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Fighter Squadron at Guadalcanal download ebook

by Max Brand

Fighter Squadron at Guadalcanal download ebook
ISBN:
1557500886
ISBN13:
978-1557500885
Author:
Max Brand
Publisher:
Naval Inst Pr (August 1, 1996)
Language:
Pages:
231 pages
ePUB:
1523 kb
Fb2:
1385 kb
Other formats:
docx azw rtf mbr
Category:
Americas
Subcategory:
Rating:
4.7

I bought FIGHTER SQUADRON AT GUADALCANAL because I enjoyed reading a. .This is the only book that Max Brand wrote that was not a western.

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Brand, Max. Fighter Squadron at Guadalcanal. Written in 1943, this book was literally lost for over fifty years after the author was killed while covering the Italian front for Harper's magazine

Title: Fighter Squadron at Guadalcanal.

Book Condition Details.

After several months of bitter fighting, American forces gained control of Guadalcanal, positioning them to swing forward beyond Rabaul to New Guinea

Max Brand, one of America's most popular and prolific novelists and author of such enduring works as Destry Rides Again and the Doctor Kildare stories, died on the Italian front in 1944 without having published his one work of nonfiction. Now after more than fifty years and a string of fortunate coincidences, Brand's stirring account of the 212th Marine Fighter Squadron's operations at Guadalcanal in 1942 has been set in print.One of the very first examples of oral history, this treasure trove of personal and historical detail was the result of hundreds of hours of interviews with the pilots and ground crew of the 212th, as well as with Marine infantrymen and Navy personnel, conducted soon after the events took place. Stories of thrilling, yet deadly, air-to-air combat are recounted in the words of the men who were there - who also share their innermost thoughts about fear, courage, and their resolve to defeat the Japanese.Lost when Brand was killed while covering the Italian campaign for Harper's magazine, this unique and important find would never have appeared in print except for a meeting of squadron veterans and the author's daughter. Graced with the poetic spirit and descriptive power of his well-loved novels, Brand's account deserves a place among the classics of World War II literature for both its literary merit and its rich legacy of personal insights into one of the pivotal campaigns of the Pacific War.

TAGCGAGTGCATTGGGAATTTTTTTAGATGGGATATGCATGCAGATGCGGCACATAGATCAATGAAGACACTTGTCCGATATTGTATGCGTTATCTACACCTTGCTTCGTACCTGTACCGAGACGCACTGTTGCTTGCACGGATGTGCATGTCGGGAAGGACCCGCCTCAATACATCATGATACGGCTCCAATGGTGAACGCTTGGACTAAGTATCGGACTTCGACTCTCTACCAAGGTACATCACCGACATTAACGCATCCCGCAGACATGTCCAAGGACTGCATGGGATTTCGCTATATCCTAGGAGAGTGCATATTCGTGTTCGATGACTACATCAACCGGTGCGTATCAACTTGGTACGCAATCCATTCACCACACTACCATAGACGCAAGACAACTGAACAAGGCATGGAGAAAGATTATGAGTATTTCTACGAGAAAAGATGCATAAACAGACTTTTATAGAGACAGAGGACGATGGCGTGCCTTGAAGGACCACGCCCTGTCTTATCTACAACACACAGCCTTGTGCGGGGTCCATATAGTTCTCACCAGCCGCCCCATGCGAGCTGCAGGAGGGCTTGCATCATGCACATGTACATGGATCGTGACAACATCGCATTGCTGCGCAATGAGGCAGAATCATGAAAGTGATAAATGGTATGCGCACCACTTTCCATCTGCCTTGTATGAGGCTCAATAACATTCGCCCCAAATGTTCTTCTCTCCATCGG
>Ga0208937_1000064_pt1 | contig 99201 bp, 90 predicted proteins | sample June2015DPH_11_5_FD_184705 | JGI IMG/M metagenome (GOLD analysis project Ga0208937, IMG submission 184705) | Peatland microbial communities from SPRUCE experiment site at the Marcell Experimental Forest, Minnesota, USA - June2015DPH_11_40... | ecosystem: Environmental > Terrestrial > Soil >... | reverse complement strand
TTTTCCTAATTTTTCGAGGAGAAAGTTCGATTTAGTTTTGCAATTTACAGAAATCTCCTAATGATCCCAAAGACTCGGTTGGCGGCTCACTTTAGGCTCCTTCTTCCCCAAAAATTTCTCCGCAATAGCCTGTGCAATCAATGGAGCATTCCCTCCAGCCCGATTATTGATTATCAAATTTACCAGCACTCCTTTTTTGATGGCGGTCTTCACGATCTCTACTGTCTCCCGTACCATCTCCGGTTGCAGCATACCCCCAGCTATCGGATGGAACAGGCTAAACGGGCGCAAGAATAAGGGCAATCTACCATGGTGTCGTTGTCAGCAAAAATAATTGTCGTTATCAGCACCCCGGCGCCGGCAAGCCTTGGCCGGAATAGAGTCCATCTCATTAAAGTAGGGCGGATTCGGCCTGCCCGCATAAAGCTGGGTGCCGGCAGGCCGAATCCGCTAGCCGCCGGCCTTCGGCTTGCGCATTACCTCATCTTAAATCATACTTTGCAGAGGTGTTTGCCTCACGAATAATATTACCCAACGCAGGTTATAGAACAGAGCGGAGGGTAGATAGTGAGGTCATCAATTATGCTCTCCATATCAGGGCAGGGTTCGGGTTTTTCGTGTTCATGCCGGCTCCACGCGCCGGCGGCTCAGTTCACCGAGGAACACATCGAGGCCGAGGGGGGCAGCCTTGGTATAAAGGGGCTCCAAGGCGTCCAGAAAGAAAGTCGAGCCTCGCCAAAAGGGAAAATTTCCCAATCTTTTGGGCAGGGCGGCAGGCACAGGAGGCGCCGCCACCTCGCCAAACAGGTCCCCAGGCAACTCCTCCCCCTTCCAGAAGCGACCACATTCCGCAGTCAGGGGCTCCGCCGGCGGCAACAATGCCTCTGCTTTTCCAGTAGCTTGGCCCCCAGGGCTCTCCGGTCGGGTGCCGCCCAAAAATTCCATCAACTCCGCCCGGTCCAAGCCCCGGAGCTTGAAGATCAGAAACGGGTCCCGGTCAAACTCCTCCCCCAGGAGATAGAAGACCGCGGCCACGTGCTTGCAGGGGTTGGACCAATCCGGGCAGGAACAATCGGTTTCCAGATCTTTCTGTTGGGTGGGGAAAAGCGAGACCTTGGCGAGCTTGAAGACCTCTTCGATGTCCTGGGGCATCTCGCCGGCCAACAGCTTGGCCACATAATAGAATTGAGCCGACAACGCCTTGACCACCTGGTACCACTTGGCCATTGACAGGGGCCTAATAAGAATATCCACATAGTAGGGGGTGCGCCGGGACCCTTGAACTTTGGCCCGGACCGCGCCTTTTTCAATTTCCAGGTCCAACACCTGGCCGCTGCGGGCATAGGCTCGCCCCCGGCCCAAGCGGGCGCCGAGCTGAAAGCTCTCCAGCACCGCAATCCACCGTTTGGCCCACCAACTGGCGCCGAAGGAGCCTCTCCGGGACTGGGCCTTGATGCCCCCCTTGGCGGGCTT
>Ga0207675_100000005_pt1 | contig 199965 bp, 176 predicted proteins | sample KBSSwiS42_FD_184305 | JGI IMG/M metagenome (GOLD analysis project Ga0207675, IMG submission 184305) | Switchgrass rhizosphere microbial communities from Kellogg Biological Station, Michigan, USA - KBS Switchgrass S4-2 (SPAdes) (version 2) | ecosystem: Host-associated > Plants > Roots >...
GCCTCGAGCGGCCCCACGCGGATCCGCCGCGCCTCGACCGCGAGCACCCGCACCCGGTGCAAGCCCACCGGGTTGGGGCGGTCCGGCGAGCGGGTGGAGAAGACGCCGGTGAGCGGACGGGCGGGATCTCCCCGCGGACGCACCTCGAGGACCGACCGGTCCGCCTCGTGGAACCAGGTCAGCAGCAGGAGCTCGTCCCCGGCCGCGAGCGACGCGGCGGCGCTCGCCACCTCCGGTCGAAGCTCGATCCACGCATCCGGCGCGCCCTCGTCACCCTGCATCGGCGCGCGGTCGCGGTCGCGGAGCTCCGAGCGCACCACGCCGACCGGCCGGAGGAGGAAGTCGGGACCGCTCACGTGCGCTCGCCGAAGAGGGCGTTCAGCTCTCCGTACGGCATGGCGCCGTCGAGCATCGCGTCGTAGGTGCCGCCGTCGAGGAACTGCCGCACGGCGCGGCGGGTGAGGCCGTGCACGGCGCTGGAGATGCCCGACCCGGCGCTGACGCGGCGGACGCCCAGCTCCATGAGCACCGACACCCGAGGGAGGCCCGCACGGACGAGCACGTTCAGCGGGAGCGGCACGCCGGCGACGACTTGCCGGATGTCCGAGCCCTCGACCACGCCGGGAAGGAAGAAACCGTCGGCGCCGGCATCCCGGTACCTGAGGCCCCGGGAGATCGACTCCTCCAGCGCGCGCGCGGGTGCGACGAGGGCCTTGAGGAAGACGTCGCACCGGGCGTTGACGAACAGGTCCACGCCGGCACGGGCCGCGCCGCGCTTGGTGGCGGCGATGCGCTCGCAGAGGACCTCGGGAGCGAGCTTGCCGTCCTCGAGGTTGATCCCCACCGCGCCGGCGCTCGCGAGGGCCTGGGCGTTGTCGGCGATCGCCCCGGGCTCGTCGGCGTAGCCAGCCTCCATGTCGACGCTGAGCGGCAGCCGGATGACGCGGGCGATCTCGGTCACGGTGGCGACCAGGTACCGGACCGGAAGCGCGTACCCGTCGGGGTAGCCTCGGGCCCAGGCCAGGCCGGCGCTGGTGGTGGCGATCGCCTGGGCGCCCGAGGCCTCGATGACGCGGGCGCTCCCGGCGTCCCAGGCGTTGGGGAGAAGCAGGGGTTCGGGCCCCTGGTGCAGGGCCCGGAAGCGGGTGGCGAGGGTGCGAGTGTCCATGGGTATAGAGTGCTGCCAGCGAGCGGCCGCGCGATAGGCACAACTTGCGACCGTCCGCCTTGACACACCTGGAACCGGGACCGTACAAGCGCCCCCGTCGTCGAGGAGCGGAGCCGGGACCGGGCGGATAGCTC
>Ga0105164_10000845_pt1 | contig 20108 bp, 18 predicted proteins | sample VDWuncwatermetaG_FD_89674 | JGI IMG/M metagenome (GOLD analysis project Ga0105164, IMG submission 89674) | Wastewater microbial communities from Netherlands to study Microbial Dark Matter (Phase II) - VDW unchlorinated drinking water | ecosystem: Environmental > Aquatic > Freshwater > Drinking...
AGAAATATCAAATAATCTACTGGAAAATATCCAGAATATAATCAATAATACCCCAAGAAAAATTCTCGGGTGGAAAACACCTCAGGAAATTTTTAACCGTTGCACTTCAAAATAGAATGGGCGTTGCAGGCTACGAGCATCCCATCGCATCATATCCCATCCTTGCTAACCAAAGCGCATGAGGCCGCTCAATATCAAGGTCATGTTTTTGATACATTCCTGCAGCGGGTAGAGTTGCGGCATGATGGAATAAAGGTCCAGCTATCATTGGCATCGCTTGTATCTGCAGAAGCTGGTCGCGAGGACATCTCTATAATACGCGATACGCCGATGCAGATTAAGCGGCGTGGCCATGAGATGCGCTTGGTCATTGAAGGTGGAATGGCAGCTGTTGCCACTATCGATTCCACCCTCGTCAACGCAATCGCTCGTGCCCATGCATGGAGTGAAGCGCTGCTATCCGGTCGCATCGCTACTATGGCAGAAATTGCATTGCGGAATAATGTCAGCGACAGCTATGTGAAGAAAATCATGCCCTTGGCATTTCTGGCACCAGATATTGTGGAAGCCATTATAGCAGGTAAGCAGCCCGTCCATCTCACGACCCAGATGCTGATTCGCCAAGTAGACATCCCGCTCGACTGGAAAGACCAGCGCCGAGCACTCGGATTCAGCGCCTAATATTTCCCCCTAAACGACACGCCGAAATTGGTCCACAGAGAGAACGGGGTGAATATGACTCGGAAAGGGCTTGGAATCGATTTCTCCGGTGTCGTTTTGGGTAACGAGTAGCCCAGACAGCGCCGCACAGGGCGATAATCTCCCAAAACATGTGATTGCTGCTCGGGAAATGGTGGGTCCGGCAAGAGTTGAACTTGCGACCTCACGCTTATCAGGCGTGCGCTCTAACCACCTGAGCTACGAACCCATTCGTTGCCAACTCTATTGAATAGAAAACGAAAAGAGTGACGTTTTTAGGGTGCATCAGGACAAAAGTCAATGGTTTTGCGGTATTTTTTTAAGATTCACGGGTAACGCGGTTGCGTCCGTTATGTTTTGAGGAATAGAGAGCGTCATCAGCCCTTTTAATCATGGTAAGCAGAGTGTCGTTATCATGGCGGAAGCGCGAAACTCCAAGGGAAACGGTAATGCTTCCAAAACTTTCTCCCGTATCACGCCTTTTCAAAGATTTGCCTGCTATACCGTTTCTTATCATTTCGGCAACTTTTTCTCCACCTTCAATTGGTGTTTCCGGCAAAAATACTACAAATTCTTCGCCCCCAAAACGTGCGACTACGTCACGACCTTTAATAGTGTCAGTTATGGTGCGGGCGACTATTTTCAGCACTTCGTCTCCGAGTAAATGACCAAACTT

Reviews:
  • Jesmi
I'll be honest. I couldn't finish this book. I started it at least three times, but found it tedious and easy to put down each time. I bought FIGHTER SQUADRON AT GUADALCANAL because I enjoyed reading a few Max Brand westerns as a kid, and, since I generally enjoy books about war and the military, I thought I'd try this one. Brand wrote it from interviews he did with various squadron members during the war, but he put it aside when he got a chance to go overseas as a combat reporter, despite a bad heart. He was killed 'over there' in Italy. The unfinished manuscript languished for fifty years before it was finally published. And yes, I know Brand was a pen name for Frederick Schiller Faust. The book sounded like it would be a good one, but, to my mind, it was not, and Faust's family didn't do him any favors by dusting it off and publishing it. Sorry, Max. I would only recommend this book, and reluctantly at that, to avid WWII history buffs. (two and a half stars, with an admission that I couldn't finish it)